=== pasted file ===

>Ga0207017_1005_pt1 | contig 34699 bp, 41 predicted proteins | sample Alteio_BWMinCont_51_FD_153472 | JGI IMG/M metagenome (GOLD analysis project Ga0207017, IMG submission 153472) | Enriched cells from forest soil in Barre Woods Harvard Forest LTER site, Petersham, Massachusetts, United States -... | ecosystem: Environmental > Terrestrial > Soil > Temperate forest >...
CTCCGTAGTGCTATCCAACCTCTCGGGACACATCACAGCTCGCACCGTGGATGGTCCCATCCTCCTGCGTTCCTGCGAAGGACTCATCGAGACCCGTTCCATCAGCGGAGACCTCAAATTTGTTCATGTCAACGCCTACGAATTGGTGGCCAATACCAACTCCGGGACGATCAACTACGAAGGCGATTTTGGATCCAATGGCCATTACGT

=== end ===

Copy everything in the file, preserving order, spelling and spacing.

>Ga0207017_1005_pt1 | contig 34699 bp, 41 predicted proteins | sample Alteio_BWMinCont_51_FD_153472 | JGI IMG/M metagenome (GOLD analysis project Ga0207017, IMG submission 153472) | Enriched cells from forest soil in Barre Woods Harvard Forest LTER site, Petersham, Massachusetts, United States -... | ecosystem: Environmental > Terrestrial > Soil > Temperate forest >...
CTCCGTAGTGCTATCCAACCTCTCGGGACACATCACAGCTCGCACCGTGGATGGTCCCATCCTCCTGCGTTCCTGCGAAGGACTCATCGAGACCCGTTCCATCAGCGGAGACCTCAAATTTGTTCATGTCAACGCCTACGAATTGGTGGCCAATACCAACTCCGGGACGATCAACTACGAAGGCGATTTTGGATCCAATGGCCATTACGT